In one of my previous lives when I first heard about mixin and tried to look it up I hit into various conflicting definitions. The definition of Mixin I settled for is "MixIn programming is a style of software development where units of functionality are created in a class and then mixed in with other classes". In C++ two common ways of doing this is multiple-inheritance and parameterized Abstract Sub Class (yep not Abstract Base class). I'll not get into MI because the basic design of C# will never allow it. However C# may be expanded to include Mixin using generics.

Mixin in C++

The definition of mixin above is pretty general. Even though mixin is a class it is intended to be combined with other classes and not to be used standalone. Mixins can be defined using parameterized inheritance of Abstract Sub class as follows

template <typename Base>

class MyMixin : public Base

{

};

template <typename Base>

class AnotherMixin : public Base

{

};

 

MyMixin<AnotherMixin<string> > mm;

In the above code both MyMixin and AnotherMixin derive from the type parameter passed to it. They are Abstract Sub classes because their super classes are not pre-determined. It is possible to chain them to create a singly-inherited hierarchy so that the combined class gets the public functionality of all the mixin classes in the chain. Lets take a look at a more concrete example....

#include <iostream>

#include <string>

#include <ctime>

using namespace std;

 

template <typename T>

class AgeProvider : public T

{

time_t createdOn;

public:

AgeProvider() {

time(&createdOn);

}

double age() {

time_t currTime;

time(&currTime);

return difftime(currTime, createdOn);

}

string CreatedOn () { return ctime(&createdOn); }

};

 

template <typename T>

class CountProvider : public T

{

static unsigned counter;

public:

CountProvider() {

CountProvider::counter++;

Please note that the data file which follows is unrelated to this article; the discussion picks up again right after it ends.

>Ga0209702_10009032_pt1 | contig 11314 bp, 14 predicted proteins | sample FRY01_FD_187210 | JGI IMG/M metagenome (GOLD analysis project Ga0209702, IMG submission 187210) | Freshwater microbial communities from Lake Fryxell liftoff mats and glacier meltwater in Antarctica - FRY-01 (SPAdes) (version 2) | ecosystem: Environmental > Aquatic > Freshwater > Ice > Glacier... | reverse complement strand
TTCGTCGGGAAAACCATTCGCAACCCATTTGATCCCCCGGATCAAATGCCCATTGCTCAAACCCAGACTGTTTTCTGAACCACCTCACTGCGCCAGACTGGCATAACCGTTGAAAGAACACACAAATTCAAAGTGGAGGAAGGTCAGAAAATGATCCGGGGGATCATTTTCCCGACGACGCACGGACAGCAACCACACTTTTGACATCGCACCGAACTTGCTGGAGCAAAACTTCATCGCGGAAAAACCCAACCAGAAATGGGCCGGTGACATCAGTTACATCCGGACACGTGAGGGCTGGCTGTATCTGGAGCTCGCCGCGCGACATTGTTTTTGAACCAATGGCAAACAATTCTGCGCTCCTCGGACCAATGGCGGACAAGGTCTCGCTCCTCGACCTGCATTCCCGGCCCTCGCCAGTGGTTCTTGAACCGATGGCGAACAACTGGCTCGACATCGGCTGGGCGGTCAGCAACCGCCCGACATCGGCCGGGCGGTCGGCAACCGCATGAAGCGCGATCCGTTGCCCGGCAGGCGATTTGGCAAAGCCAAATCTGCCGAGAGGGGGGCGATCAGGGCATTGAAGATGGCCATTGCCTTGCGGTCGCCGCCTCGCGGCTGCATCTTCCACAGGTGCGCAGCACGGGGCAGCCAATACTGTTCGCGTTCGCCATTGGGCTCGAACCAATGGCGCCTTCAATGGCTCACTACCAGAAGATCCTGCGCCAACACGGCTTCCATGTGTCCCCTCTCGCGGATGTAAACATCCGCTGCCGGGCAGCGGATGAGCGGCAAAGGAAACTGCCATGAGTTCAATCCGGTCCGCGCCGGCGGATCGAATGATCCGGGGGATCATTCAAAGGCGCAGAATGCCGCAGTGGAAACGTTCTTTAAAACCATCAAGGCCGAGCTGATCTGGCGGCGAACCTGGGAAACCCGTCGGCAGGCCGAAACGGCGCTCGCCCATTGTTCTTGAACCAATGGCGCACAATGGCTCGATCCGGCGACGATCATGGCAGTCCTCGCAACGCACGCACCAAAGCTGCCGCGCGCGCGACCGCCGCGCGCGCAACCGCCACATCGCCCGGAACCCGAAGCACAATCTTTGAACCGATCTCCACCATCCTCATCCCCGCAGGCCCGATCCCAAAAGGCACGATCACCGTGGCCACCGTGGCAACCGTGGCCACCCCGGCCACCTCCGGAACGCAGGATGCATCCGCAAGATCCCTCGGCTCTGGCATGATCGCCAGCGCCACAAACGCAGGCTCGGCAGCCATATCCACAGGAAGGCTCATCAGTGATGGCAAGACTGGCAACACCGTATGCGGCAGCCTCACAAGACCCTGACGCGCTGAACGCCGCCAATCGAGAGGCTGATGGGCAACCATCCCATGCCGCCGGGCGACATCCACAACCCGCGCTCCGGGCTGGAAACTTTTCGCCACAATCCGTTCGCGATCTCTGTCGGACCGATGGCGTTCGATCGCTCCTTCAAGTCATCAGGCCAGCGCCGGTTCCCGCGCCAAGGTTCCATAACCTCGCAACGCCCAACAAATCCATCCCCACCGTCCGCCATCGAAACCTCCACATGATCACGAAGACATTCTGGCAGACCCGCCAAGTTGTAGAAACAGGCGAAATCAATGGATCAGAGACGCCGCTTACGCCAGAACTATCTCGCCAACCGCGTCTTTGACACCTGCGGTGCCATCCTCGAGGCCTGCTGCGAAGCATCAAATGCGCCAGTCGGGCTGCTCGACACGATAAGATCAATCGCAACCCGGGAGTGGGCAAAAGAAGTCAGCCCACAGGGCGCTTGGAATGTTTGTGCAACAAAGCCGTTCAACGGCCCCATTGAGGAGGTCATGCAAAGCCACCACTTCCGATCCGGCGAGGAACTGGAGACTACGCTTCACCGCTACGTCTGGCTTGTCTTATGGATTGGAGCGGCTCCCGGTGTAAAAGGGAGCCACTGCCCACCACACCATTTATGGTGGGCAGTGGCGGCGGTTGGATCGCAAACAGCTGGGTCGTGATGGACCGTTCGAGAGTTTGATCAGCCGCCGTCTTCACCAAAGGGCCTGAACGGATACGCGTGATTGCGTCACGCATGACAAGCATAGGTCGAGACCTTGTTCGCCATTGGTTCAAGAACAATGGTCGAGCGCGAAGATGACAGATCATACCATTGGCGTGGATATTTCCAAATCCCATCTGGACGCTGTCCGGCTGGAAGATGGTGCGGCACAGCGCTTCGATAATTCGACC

}

unsigned GetCount() {

return counter;

}

};

template<class T> unsigned CountProvider<T>::counter = 0;


typedef
AgeProvider<CountProvider<string> > TrackedString;

 

int main(int argc, char* argv[])

{

AgeProvider<CountProvider<string> > tstr;

tstr.append("Abhinaba ");

tstr.append("Basu");

cout << "Content : " << tstr << endl;

cout << "Created : " << tstr.CreatedOn();

cout << "Age : " << tstr.age() << endl ;

cout << "Count : " << tstr.GetCount() << endl;

return 0;

}

Here the first mixin class in AgeProvider which gives info on the age in seconds of an instance of the class as well as when the instance was created. The other mixin is CountProvider which gives how many instances of a specific class was ever made. Both of these classes have no use on their own. However when they are mixed together with a stand-alone class like string they provide the funtionality of counting and age to that class. Interestingly the whole of the above works without any multiple-inheritance and not imposing any restriction on the Mixin classes on what they inherit from or the inheritance order.

Mixins In C#

Some suggest that extension methods in the upcoming C# 3.0 are a kind of Mixins, because you can put in functionalities in these methods and arbitrarily tag it onto any class you want. In the C# 2.0 specification section 20.1.3 it is clearly called out that the base class of a generic class has to be a constructed class type so this rules out using the above approach to be used in C#. I am not too sure on why we choose to explicitly disallow abstract subclass. Since C# does not support multiple-inheritance, IMO it should have supported Mixin style coding.